In this blog post we introduce arrays and give you some examples of them in action.
You can think of an array as a row of boxes with a number on each, 0 to n. When we first declare an array we must at least state its type and may also state its size (we can set the size later if we wish).
Firstly, we will create an array that will hold Integer types (whole numbers).
Dim myIntegerArray() as Integer
The opening and closing parenthesis after the variable name are the indicator that myIntegerArray is an array. At this point VBA is aware that myIntegerArray will be an array containing Integers but it doesn’t know how large we want it.
In this example we will set the size of the array when we declare it. We will make a 10 integer array. Each Integer takes up 4 bytes.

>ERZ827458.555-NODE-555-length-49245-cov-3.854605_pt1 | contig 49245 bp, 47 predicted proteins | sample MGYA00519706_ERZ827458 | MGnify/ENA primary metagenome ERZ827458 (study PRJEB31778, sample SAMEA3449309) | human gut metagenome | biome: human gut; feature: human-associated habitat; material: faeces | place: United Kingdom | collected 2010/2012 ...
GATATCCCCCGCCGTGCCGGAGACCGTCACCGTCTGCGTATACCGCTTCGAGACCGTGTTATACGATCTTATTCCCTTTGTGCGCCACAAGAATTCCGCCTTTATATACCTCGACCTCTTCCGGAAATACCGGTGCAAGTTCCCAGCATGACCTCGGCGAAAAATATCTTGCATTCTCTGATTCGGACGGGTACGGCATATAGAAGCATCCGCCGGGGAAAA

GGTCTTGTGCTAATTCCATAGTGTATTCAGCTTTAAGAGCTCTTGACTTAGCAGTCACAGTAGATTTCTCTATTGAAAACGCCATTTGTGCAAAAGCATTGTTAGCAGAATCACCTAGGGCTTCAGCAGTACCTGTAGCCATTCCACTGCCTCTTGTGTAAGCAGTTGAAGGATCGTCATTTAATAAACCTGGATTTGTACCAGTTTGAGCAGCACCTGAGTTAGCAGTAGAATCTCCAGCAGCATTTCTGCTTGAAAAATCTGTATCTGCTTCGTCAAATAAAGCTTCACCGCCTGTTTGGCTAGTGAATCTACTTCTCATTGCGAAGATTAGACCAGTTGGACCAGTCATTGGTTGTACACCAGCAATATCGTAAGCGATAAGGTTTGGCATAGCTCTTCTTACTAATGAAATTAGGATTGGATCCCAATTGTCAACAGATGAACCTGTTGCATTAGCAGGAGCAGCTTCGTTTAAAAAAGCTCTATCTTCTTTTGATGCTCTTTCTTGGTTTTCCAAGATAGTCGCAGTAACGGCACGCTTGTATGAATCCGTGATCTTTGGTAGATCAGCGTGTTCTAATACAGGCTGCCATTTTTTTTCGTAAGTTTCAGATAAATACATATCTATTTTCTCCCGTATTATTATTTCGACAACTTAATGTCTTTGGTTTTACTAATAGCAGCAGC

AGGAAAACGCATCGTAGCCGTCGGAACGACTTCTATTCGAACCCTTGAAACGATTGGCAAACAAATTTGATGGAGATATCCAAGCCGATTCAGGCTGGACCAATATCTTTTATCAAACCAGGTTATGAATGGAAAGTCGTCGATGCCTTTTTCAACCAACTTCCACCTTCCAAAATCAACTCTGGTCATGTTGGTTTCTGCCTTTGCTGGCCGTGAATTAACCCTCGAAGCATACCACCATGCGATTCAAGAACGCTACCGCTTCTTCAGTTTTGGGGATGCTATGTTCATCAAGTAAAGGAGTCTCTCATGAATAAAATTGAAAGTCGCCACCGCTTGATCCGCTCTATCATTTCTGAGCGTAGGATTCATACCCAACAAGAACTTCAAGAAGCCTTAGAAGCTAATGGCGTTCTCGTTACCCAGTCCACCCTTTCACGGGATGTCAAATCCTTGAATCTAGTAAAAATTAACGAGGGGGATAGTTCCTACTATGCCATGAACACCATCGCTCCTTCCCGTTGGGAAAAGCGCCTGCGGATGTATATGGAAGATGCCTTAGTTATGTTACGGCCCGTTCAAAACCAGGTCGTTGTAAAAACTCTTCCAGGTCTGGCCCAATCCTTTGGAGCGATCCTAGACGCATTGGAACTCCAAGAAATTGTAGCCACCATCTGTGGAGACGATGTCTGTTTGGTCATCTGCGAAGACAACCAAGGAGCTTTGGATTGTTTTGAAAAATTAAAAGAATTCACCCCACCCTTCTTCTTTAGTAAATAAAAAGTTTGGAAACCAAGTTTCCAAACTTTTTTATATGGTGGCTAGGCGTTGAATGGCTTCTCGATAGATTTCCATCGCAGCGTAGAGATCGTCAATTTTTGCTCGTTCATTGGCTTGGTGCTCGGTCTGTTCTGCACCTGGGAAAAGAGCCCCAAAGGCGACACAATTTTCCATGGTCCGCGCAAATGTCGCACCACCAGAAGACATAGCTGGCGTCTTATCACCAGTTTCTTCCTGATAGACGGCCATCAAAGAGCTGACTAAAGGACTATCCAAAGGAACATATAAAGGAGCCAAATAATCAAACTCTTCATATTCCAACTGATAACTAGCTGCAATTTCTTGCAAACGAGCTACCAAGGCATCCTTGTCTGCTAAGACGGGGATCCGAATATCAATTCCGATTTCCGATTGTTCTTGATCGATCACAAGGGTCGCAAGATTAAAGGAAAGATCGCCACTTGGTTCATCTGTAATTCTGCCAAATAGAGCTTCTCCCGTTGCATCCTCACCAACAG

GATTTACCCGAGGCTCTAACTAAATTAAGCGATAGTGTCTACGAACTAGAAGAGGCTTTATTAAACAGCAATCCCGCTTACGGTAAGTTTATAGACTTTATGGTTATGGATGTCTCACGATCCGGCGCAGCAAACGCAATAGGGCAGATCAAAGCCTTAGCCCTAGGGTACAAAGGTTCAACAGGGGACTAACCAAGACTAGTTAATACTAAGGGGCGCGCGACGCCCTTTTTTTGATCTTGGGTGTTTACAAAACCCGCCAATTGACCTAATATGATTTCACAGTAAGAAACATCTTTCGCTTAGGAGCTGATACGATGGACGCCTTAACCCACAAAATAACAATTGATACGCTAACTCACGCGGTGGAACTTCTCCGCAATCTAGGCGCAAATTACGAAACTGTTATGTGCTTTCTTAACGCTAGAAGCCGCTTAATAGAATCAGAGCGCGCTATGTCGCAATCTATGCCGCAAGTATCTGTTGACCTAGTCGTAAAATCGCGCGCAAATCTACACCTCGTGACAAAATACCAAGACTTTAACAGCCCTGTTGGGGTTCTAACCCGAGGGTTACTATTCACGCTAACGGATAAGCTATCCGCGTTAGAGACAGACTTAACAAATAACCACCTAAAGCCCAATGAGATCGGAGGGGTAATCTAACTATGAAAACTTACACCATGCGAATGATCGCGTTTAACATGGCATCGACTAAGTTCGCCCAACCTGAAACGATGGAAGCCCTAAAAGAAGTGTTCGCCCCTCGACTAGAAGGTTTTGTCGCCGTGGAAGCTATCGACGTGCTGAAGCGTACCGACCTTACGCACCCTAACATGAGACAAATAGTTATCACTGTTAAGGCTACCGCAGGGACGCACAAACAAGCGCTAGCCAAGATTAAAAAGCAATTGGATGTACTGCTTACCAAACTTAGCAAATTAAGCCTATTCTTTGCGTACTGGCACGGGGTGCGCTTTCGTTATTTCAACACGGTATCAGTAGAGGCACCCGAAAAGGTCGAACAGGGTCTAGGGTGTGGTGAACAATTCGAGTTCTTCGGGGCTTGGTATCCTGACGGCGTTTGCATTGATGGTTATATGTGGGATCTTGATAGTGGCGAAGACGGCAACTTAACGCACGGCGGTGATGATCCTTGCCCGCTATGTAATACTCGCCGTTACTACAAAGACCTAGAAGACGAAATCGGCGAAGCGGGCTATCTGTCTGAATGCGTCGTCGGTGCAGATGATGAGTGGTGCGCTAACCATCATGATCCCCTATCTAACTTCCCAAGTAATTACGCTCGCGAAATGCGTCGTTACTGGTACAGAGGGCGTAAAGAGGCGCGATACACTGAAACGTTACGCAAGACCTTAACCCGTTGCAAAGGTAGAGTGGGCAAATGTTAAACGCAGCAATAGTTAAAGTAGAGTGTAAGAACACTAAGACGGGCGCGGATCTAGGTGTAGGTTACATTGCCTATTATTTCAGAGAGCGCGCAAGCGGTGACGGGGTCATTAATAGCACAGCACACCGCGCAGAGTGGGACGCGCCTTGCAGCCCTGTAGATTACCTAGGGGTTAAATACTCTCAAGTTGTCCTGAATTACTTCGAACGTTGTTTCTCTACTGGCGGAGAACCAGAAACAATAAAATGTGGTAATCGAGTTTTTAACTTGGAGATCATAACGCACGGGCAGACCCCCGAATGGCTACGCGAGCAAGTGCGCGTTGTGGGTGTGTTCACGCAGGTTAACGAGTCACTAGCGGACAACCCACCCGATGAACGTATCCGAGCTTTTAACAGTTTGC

Dim myIntegerArray(10) as Integer
Dim myStringArray() as String ReDim myStringArray(10)
Dim myFloatArray() as Float ReDim myFloatArray(10)
VBA initialises Floats to 0.0. A float takes up 8 bytes.
Dim myDateArray() as Date ReDim myDateArray (10)
VBA initialises Dates to 00:00:00. A date takes up 8 bytes.
Dim myBooleanArray() as Boolean ReDim myBooleanArray (10)
VBA initialises Boolean values to False. A Boolean takes up 1 byte.
Continuing with our row of boxes analogy, an array is referenced by its name and the box we wish to work with. For example, to get the value of box 0 we use myIntegerArray(0); to reference box 9 we use myIntegerArray(9).
myIntegerArray(0) = 10 myIntegerArray(1) = 36 myIntegerArray(2) = 77 myIntegerArray(4) = 87 myIntegerArray(5) = -10
myStringArray (0) = “UK” : myStringArray (5) = “ME” myStringArray (1) = “RU” : myStringArray (6) = “COM” myStringArray (2) = “HR” : myStringArray (7) = “INFO” myStringArray (3) = “DE” : myStringArray (8) = “NET” myStringArray (4) = “FR” : myStringArray (9) = “EU”
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